Methodism

Methodism in America

John and Charles Wesley visited America in 1735 as spiritual advisers to James Oglethorpe's colony in Georgia, but the actual beginnings of Methodism in America came after 1766, when Philip Embury, a Wesleyan convert from Ireland, began to preach in New York, and Robert Strawbridge started a congregation in Maryland. In 1769, Wesley sent several itinerant preachers into the new field; Francis Asbury arrived in 1771. The first annual conference in America was held in 1773. In 1784, Thomas Coke, acting on authority from Wesley, proceeded with the organization of the Methodist Episcopal Church in America. At a Christmas conference in Baltimore, Asbury and Coke were elected superintendents (and shortly thereafter styled bishops), and the order of worship and articles of religion prepared by Wesley were adopted.

The first General Conference of the new church was held in 1792. In 1830, after controversy over lay representation in conferences and other questions, the Methodist Protestant Church was formed, without bishops or presiding elders. The Wesleyan Methodist Connection was organized (1843) at Utica, N.Y., in a strong antislavery protest. The independent Methodist Episcopal Church, South, began in 1845 over the issue of slavery. In 1939 a great reunion was realized—the Methodist Episcopal Church (North), the Methodist Episcopal Church, South, and the Methodist Protestant Church united as the Methodist Church. In 1968 the Methodist Church joined with the Evangelical United Brethren Church to form the United Methodist Church, now the largest body of Methodists in the world with about 8.5 million members (1997).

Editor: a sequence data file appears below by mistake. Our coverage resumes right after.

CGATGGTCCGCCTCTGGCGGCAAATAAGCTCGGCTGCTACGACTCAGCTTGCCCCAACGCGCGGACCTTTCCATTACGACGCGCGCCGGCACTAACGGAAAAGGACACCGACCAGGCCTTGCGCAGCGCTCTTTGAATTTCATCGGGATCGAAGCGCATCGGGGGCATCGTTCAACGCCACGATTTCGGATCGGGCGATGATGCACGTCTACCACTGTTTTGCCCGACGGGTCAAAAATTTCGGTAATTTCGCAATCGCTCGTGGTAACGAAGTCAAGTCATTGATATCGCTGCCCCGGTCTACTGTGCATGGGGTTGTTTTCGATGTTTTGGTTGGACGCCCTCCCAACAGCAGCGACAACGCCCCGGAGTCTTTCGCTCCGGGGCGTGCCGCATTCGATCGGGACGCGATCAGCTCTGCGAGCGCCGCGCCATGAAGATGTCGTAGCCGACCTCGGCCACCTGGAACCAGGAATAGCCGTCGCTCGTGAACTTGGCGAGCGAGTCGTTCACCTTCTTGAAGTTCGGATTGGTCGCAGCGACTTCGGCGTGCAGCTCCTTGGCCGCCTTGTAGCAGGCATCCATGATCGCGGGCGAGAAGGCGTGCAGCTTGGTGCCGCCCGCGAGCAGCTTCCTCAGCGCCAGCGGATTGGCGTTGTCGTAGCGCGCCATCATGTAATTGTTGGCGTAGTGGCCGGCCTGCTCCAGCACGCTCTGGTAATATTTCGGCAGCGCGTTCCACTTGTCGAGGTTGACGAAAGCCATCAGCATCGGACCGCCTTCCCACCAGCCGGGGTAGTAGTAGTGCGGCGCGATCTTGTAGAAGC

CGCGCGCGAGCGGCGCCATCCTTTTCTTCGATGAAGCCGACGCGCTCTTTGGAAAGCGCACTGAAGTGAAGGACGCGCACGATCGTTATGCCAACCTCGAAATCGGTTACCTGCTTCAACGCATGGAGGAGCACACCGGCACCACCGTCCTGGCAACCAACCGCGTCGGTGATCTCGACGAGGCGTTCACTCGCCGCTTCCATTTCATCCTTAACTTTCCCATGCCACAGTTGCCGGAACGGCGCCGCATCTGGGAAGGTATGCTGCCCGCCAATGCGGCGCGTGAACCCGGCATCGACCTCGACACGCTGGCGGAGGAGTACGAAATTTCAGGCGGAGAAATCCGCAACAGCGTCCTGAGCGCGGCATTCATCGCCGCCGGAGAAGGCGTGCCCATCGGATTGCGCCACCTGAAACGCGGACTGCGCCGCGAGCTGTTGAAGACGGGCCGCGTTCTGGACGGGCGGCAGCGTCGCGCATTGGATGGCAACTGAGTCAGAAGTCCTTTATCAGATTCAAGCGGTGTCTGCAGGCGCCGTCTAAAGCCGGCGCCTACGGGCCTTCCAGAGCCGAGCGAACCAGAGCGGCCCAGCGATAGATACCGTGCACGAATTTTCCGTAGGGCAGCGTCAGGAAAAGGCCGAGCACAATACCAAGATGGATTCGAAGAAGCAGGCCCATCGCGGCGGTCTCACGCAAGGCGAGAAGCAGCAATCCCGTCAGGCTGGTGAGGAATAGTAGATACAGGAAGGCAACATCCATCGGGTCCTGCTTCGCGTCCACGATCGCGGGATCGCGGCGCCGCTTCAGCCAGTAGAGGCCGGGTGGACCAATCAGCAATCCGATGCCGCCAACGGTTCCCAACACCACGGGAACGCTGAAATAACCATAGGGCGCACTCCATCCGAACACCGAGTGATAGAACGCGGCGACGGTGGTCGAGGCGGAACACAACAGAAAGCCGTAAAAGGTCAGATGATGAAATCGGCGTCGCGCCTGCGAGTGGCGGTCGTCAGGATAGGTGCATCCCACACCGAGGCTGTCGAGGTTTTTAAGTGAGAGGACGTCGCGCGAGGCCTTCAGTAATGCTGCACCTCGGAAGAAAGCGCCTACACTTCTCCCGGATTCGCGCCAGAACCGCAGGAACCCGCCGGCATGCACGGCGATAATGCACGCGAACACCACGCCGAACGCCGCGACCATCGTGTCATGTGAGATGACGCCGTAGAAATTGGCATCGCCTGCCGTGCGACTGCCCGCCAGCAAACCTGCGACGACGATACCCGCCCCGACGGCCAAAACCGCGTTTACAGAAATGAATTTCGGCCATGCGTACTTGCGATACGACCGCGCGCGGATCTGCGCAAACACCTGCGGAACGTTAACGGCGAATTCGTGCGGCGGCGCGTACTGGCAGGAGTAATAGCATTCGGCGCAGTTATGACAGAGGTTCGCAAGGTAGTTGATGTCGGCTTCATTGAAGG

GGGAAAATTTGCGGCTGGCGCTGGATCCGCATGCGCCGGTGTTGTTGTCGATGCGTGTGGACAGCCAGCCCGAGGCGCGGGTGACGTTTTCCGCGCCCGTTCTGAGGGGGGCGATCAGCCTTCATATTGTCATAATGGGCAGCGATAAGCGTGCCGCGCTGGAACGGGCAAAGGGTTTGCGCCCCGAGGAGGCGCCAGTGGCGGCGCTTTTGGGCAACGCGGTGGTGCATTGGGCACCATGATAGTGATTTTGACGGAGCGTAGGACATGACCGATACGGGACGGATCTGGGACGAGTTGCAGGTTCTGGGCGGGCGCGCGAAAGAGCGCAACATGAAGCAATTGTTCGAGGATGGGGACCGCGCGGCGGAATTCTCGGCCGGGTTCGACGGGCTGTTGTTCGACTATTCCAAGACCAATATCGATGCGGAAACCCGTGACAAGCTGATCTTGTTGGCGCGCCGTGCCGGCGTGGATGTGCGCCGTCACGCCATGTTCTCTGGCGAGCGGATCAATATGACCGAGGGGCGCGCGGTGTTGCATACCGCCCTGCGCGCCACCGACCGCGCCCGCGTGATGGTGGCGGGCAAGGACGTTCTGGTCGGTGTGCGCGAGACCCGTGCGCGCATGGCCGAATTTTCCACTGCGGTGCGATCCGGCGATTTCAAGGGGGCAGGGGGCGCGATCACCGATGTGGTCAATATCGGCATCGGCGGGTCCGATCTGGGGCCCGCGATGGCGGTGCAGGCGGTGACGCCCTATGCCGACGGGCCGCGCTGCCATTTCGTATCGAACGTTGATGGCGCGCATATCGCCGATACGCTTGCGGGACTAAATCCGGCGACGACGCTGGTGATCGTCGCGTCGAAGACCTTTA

Among the 22 other branches of Methodism in the United States are the Primitive Methodist Church (est. c.1830), the Congregational Methodist Church (est. 1852), and the Free Methodist Church of North America (est. 1860). Black Methodist denominations, founded by pastors such as Richard Allen, include the African Methodist Episcopal Church, the African Methodist Episcopal Zion Church, and the Christian Methodist Episcopal Church (formerly the Colored Methodist Episcopal Church).

The Columbia Electronic Encyclopedia, 6th ed. Copyright © 2012, Columbia University Press. All rights reserved.

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